An Old Idea that Works Like New
The other day, a lineman brought up an issue with me about Ceylon poles. In Santa Clara, we have transmission poles, many of which are Ceylon that cannot be reached with the aerial trucks in our yard. So, there were two issues that were of importance to this lineman: climbing Ceylon poles (especially tall ones) and having equipment that matched the plant.
As a lineman myself, I could empathize with both subjects. As unit chairman and member of the Safety Committee, I wanted to guide this lineman in the way that would best address these issues.
It occurred to me that utilizing the suggestion box might very well be my best recommendation to this lineman. The suggestion box may be an old idea, but sometimes this old idea can still obtain results more effectively and with less strain than a whole bunch of misdirected energy. Let me explain.
Suggestion boxes have been around for many years. Sometimes they are the butt of jokes and cartoons. But organizations that make the decision to set up a suggestion box have already made the related decisions to put the information in a record and to hold themselves accountable to have given every idea proper consideration. If you are an individual who has a concern, using the suggestion box can be the first step in bringing about change.
Of course you can take issues to your union steward, who has a responsibility to consider them. But every one of us can make a difference and sometimes we can rely on ourselves to make those changes that we see a need for. Safety issues that are important enough to worry about should be given the time it takes to write them down and put in a suggestion box. After doing that, you may also provide a copy to your union steward. This will allow your union representative to follow the process and ensure it receives the attention it deserves.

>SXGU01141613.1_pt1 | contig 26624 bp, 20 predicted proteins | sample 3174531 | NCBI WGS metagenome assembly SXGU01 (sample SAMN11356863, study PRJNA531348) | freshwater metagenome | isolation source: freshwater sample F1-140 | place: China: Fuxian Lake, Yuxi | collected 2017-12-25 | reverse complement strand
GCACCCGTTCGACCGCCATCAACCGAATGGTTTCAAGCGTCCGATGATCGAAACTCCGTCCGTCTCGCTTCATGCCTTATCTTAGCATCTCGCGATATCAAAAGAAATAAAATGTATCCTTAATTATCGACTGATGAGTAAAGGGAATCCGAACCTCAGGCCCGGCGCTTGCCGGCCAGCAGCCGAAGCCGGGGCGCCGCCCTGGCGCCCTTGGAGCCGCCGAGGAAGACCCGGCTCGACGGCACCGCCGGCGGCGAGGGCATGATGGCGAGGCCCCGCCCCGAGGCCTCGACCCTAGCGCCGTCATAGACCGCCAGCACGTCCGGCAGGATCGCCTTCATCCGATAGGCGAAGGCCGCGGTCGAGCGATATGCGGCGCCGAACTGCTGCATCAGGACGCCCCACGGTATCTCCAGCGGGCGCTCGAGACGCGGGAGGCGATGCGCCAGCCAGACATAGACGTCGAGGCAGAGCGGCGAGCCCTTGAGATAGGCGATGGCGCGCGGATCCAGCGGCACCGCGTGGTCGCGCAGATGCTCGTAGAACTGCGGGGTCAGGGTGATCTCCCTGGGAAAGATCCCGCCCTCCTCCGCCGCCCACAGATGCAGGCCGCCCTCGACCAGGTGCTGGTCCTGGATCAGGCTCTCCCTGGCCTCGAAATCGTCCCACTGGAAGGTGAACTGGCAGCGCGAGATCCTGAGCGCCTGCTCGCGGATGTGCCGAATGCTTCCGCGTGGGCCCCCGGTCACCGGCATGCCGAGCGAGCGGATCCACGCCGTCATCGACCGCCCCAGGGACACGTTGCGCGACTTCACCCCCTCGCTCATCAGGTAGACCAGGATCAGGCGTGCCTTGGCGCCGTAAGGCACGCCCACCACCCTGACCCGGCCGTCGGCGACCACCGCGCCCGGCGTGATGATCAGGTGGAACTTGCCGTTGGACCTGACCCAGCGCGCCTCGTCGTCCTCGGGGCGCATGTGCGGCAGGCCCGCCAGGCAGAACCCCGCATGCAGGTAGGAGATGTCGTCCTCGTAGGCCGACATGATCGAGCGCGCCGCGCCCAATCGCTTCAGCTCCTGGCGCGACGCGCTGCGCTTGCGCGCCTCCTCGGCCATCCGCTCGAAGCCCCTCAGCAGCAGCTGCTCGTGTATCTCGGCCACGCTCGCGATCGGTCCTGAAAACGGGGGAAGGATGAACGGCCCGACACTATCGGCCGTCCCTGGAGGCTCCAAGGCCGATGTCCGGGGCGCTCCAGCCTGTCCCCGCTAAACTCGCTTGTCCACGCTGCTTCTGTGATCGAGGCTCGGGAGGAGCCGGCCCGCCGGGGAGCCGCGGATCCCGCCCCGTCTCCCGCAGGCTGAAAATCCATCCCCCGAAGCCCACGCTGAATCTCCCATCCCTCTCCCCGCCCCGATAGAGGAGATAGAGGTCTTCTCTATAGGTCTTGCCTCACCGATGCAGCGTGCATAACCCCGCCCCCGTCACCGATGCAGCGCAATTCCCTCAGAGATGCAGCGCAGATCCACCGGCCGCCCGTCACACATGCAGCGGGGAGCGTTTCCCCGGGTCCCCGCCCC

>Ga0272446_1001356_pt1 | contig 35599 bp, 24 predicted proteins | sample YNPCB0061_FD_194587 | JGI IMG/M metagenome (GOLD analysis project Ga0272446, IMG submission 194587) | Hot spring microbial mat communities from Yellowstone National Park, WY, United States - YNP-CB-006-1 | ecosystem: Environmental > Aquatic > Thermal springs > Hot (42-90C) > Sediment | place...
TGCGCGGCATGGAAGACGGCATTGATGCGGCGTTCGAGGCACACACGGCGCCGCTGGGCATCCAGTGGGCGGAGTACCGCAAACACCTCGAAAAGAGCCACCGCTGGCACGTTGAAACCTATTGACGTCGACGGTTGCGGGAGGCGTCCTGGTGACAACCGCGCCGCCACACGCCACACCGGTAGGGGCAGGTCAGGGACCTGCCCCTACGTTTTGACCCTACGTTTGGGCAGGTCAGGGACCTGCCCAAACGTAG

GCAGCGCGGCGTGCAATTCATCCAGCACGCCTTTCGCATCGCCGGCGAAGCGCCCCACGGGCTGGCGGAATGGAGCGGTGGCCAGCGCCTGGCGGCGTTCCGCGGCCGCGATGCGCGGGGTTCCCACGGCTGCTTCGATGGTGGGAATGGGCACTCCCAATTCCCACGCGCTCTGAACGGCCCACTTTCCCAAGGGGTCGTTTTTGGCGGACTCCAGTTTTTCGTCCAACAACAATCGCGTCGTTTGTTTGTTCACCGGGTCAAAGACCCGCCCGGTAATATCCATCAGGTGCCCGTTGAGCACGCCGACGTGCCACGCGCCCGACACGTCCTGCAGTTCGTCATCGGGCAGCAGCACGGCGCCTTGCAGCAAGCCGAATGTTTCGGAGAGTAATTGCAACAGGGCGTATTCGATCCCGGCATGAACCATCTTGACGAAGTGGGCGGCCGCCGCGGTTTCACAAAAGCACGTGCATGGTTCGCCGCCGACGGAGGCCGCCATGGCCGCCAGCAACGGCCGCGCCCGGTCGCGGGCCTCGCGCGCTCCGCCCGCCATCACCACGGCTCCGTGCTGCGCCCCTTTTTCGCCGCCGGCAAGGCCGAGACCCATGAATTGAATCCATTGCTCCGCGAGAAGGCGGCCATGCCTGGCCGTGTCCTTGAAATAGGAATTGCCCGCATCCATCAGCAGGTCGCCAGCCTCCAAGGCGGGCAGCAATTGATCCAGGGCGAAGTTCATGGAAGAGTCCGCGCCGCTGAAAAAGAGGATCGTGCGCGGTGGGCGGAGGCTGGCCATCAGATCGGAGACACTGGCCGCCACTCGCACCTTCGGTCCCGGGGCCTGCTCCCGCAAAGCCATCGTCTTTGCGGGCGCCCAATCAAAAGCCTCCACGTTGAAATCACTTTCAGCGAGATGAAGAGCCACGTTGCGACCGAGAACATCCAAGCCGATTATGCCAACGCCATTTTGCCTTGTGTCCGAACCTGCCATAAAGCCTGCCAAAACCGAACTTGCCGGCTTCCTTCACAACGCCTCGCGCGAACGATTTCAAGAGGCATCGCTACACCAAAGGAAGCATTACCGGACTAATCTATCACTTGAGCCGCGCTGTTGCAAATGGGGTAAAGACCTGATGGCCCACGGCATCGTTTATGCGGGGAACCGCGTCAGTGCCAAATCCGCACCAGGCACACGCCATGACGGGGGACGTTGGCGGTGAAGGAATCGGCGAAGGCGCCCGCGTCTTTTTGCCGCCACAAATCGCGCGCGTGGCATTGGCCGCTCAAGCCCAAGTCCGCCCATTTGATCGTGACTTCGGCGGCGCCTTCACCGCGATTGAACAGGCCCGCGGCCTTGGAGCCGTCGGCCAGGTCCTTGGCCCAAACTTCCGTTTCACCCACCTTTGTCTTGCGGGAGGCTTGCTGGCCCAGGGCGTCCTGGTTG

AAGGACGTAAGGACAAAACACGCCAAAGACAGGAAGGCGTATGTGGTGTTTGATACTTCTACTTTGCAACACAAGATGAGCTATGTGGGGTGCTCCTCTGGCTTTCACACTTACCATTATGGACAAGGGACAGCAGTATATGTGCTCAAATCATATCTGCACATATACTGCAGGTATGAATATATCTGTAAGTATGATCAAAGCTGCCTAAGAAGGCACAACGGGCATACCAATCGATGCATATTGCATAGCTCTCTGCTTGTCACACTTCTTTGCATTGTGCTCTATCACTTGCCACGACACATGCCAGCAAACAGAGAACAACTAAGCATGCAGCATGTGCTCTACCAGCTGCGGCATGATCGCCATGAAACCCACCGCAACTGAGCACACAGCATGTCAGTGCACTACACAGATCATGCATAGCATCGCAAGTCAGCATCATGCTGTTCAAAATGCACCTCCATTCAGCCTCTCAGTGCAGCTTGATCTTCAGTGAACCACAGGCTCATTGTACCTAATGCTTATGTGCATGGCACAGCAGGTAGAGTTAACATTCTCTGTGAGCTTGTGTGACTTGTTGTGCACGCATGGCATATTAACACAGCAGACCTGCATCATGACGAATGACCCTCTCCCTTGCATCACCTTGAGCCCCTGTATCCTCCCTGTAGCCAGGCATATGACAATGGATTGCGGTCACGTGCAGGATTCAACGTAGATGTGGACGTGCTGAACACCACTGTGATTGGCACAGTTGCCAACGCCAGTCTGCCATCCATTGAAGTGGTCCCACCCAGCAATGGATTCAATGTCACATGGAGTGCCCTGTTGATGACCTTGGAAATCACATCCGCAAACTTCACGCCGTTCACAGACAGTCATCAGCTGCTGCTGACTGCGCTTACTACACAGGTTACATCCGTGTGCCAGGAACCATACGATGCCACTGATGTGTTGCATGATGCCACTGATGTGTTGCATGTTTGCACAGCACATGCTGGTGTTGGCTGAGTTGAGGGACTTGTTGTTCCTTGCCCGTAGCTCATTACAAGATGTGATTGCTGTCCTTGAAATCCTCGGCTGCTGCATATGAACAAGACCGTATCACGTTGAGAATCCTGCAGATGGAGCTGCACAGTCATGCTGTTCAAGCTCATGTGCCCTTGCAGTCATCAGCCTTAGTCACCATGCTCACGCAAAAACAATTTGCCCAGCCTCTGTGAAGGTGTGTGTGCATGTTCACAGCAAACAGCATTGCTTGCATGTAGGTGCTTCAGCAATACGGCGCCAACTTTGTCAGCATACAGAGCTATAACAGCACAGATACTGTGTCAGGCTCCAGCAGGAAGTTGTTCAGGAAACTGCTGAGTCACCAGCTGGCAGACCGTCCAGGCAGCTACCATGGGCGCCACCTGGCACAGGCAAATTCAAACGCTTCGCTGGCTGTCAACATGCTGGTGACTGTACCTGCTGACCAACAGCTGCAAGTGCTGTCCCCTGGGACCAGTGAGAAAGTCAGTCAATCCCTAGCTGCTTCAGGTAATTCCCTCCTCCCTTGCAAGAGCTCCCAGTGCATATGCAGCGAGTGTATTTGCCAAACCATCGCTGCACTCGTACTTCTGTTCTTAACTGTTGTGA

What happens after that?
A suggestion may be anonymously or it may be made with reply requested. If it’s a near miss, a suggestion box is the perfect place to have complete anonymity, which is a huge issue when it comes to near misses.
But in other situations, using your name has definite advantages. It puts the whole workforce on notice that an issue has been raised and must be addressed. If you can do that much, you’ve done your part to make change happen.
What happens when a suggestion is placed into the suggestion box? Every suggestion box has a protocol that goes with it, as to who opens it, how often, and how the documents inside are recorded and routed. Every document that enters the box, hits the “system” that is already in place. The system is designed so that the idea or problem is routed to the person best suited to solve the problem, or someone is assigned the responsibility to make a decision. And, in the case of all public and many private organizations, the system is transparent, because you’ve put your name on your original document and you’ve kept a copy. You can demand to know every step of the process, because it is a pre-approved process and everyone is supposed to be accountable.
As every employee, and especially every union steward knows, getting that much out of the leadership feels practically like a victory in itself. Knowing that an issue is “out in the open”—creating accountability for one individual manager—is a big step. Once a decision is made, or requests for comments and ideas are made, you can now direct comments to one individual, their next higher manager, or senior leadership if the problem seems critical. In any case, you’ve gotten a lot of bang for your buck—all from a few minutes jotting some ideas down on a suggestion form.
No organization is perfect and a suggestion box might not work as well as you wish every time. It’s an old idea, but even in this modern age the suggestion box is still a relatively easy way to make changes for the better, which is one of our underlying responsibilities as good employees.
January 22, 2007